Mistakes made by Iranian hackers tied them to threatening emails targeting US voters: report
Iranian hackers made mistakes that tied them to the emails threatening U.S. voters to vote for President Trump, Reuters reported Thursday.
Four people familiar with the matter told Reuters that government analysts and private investigators were quickly able to connect the thousands of emails to Iranian hackers because of mistakes in the video included in the email.
“Either they made a dumb mistake or wanted to get caught,” a senior U.S. government official told Reuters. “We are not concerned about this activity being some kind of false flag due to other supporting evidence. This was Iran.”
The errors enabled U.S. officials to link the emails to Iran in days instead of the usual months of investigation needed.
The connection to Iranian hackers does not automatically mean that they are working on behalf of the Iranian government, Reuters noted, adding that Iranian officials have denied being a part of the effort.
“These accusations are nothing more than another scenario to undermine voter confidence in the security of the U.S. election, and are absurd,” said Alireza Miryousefi, a spokesperson for Iran’s mission to the United Nations in New York, according to Reuters.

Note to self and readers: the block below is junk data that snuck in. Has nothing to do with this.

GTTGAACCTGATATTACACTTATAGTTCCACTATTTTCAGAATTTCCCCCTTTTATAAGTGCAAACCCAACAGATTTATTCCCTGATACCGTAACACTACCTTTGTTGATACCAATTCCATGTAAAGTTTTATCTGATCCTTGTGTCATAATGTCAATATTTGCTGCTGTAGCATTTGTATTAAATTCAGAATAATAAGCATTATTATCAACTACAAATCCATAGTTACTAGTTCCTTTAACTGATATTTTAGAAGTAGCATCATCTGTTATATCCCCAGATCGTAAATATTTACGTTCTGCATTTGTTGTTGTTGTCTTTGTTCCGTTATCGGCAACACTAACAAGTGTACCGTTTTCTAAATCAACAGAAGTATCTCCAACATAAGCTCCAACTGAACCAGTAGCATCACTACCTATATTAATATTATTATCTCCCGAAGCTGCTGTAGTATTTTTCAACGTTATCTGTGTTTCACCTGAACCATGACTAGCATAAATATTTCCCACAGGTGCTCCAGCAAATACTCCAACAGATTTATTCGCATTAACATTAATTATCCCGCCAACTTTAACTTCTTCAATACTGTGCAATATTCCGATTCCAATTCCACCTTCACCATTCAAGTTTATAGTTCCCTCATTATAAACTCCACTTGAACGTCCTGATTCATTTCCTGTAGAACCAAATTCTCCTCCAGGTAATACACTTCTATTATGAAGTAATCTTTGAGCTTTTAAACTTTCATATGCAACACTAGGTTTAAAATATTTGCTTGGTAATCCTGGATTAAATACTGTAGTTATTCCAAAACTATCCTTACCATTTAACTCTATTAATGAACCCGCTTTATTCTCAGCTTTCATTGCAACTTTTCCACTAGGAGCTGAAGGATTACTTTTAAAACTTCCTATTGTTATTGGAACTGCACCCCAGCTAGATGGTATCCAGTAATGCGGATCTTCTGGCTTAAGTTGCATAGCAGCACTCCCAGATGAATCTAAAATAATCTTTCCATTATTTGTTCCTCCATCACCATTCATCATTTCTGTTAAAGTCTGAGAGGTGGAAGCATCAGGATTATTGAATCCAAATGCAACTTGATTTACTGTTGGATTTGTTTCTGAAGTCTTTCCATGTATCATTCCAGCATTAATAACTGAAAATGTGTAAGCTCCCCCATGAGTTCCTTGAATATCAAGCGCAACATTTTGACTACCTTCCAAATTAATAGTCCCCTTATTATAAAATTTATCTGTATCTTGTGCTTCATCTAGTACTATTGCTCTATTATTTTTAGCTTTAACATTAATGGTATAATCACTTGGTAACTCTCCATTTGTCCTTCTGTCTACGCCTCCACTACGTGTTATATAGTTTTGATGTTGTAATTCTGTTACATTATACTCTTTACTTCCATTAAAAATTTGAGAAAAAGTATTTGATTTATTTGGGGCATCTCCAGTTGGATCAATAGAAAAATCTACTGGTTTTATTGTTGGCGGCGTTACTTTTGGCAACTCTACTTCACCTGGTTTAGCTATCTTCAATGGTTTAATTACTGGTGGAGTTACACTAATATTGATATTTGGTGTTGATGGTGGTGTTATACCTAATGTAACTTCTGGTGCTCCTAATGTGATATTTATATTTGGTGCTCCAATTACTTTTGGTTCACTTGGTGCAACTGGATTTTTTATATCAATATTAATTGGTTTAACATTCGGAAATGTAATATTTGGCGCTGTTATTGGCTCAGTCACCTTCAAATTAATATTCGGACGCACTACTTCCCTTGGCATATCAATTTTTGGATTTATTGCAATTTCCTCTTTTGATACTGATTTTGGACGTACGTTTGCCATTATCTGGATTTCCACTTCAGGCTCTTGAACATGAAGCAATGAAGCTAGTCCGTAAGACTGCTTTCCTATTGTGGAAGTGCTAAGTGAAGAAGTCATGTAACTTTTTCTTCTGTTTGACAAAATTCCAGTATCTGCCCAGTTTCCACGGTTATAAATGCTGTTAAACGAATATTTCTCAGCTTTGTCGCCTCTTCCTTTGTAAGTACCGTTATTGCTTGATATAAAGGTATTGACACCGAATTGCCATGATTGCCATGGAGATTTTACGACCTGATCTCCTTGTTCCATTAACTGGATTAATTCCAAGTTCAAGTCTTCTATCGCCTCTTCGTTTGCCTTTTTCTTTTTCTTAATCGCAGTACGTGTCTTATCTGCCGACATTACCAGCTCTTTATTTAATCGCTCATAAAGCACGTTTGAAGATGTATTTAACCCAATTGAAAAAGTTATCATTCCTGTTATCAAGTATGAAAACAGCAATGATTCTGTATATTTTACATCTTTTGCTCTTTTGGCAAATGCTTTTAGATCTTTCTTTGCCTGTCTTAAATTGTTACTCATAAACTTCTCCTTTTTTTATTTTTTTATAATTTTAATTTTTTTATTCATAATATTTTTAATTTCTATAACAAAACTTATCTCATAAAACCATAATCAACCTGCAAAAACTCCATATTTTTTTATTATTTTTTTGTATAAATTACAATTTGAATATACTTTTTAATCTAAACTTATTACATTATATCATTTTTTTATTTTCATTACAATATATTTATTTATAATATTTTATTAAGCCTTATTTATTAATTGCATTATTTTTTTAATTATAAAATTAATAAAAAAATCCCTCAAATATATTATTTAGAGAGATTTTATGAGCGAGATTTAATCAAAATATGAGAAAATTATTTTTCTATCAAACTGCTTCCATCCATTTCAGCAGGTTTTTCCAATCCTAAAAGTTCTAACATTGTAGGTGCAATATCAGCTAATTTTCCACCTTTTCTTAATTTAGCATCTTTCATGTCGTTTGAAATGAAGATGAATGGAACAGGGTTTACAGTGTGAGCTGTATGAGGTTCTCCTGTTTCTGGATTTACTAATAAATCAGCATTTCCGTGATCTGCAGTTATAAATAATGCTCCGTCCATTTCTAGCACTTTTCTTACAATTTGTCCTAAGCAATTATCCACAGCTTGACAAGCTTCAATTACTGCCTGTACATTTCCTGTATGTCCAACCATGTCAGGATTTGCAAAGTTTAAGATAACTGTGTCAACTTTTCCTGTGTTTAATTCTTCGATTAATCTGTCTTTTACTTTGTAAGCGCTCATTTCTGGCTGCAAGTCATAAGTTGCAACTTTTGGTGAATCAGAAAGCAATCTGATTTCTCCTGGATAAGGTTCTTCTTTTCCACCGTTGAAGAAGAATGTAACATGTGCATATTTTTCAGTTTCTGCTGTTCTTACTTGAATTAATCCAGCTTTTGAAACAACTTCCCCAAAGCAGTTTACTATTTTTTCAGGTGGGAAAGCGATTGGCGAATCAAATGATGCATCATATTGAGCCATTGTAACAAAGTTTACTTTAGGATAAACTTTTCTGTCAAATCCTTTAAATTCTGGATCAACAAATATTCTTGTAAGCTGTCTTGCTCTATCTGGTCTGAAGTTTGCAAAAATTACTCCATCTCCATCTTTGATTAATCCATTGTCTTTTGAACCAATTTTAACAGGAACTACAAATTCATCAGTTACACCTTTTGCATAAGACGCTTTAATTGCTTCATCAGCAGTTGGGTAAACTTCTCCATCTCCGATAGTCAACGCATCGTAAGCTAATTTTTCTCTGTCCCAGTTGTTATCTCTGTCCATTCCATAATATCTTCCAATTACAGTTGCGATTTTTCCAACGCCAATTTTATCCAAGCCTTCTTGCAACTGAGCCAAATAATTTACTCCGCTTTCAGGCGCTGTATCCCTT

Voters in Florida and Alaska received threatening emails from domains associated with the far-right group the Proud Boys, requesting they vote for Trump or “we will come after you.” The Proud Boys denied sending the emails.
Officials and email platform providers such as Google and Microsoft looked into the code of the hackers’ video, and sources said the video showed parts of computer code, including file paths, file names and an internet protocol (IP) address.
Analysts determined the IP address traced back to previous Iranian hacking activity, the sources told Reuters. A government official said analysts cross-referenced the video information with data from other intelligence.
A Google spokesperson told The Hill that it and “others have seen evidence” that the emails are “linked to Iran.” The company referred the issue to the FBI.
The hackers also tried to share links to the video over accounts on Facebook and Twitter.
A Twitter spokesperson told The Hill, “We acted quickly to proactively and permanently suspend a small number of accounts and limit the sharing of media specific to this coordinated campaign.”
Facebook told the news outlet that it “disrupted an attempt by a single fake account to seed information related to what appears to be an influence operation primarily focused on spreading false claims via email.”
Director of National Intelligence John Ratcliffe said Wednesday that both Russia and Iran have attempted to interfere with the 2020 election. Three sources told Reuters that U.S. intelligence is still determining who in Iran led the effort and the reason behind it.